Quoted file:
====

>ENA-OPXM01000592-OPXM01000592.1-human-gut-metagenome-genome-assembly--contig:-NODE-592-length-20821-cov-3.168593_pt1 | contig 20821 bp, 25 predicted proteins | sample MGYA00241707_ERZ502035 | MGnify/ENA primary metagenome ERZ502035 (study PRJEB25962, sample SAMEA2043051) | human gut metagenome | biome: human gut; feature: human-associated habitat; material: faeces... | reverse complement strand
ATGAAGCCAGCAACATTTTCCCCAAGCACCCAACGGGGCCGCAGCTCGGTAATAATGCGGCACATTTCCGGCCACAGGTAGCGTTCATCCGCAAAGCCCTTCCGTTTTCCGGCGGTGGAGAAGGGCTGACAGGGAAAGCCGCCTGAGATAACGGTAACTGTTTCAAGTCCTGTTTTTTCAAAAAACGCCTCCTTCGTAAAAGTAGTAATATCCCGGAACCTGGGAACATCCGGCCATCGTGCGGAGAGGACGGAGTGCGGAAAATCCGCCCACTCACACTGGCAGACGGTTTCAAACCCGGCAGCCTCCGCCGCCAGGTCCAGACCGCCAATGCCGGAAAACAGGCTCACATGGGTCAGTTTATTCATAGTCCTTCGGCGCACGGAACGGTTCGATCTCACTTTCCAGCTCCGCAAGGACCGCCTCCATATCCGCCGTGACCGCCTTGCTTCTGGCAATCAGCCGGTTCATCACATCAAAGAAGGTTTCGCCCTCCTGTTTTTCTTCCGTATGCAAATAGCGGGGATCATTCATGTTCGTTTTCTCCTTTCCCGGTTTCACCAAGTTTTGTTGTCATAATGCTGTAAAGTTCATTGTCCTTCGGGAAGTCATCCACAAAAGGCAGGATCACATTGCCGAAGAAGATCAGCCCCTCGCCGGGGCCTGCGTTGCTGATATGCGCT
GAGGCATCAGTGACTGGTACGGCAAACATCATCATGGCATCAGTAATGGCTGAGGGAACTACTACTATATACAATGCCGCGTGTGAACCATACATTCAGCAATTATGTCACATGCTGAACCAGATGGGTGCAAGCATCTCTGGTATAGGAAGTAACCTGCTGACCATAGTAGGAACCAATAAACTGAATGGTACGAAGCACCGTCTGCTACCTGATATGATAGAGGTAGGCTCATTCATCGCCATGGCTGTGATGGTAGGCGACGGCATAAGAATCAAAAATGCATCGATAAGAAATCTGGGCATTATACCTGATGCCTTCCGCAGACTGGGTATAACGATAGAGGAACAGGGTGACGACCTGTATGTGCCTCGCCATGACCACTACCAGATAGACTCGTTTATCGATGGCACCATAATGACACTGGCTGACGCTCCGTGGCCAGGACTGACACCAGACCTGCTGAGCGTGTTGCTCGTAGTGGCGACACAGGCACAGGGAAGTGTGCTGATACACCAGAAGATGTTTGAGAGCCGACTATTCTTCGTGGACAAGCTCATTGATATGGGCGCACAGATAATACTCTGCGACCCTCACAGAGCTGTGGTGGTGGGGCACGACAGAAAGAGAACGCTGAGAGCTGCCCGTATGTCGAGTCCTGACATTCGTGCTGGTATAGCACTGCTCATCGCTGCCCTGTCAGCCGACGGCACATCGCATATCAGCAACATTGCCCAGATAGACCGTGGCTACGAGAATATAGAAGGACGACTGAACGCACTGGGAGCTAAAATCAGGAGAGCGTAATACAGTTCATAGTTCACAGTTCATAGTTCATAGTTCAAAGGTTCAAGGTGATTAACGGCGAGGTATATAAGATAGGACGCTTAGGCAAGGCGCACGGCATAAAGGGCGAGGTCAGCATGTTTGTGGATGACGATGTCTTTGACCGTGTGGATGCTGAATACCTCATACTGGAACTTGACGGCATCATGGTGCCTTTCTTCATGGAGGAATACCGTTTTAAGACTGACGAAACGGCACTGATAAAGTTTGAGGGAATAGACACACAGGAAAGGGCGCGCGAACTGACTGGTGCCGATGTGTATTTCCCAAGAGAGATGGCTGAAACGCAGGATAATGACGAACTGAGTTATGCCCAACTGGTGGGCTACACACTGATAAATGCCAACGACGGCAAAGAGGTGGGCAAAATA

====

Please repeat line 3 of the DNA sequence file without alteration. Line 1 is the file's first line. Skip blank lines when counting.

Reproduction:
GAGGCATCAGTGACTGGTACGGCAAACATCATCATGGCATCAGTAATGGCTGAGGGAACTACTACTATATACAATGCCGCGTGTGAACCATACATTCAGCAATTATGTCACATGCTGAACCAGATGGGTGCAAGCATCTCTGGTATAGGAAGTAACCTGCTGACCATAGTAGGAACCAATAAACTGAATGGTACGAAGCACCGTCTGCTACCTGATATGATAGAGGTAGGCTCATTCATCGCCATGGCTGTGATGGTAGGCGACGGCATAAGAATCAAAAATGCATCGATAAGAAATCTGGGCATTATACCTGATGCCTTCCGCAGACTGGGTATAACGATAGAGGAACAGGGTGACGACCTGTATGTGCCTCGCCATGACCACTACCAGATAGACTCGTTTATCGATGGCACCATAATGACACTGGCTGACGCTCCGTGGCCAGGACTGACACCAGACCTGCTGAGCGTGTTGCTCGTAGTGGCGACACAGGCACAGGGAAGTGTGCTGATACACCAGAAGATGTTTGAGAGCCGACTATTCTTCGTGGACAAGCTCATTGATATGGGCGCACAGATAATACTCTGCGACCCTCACAGAGCTGTGGTGGTGGGGCACGACAGAAAGAGAACGCTGAGAGCTGCCCGTATGTCGAGTCCTGACATTCGTGCTGGTATAGCACTGCTCATCGCTGCCCTGTCAGCCGACGGCACATCGCATATCAGCAACATTGCCCAGATAGACCGTGGCTACGAGAATATAGAAGGACGACTGAACGCACTGGGAGCTAAAATCAGGAGAGCGTAATACAGTTCATAGTTCACAGTTCATAGTTCATAGTTCAAAGGTTCAAGGTGATTAACGGCGAGGTATATAAGATAGGACGCTTAGGCAAGGCGCACGGCATAAAGGGCGAGGTCAGCATGTTTGTGGATGACGATGTCTTTGACCGTGTGGATGCTGAATACCTCATACTGGAACTTGACGGCATCATGGTGCCTTTCTTCATGGAGGAATACCGTTTTAAGACTGACGAAACGGCACTGATAAAGTTTGAGGGAATAGACACACAGGAAAGGGCGCGCGAACTGACTGGTGCCGATGTGTATTTCCCAAGAGAGATGGCTGAAACGCAGGATAATGACGAACTGAGTTATGCCCAACTGGTGGGCTACACACTGATAAATGCCAACGACGGCAAAGAGGTGGGCAAAATA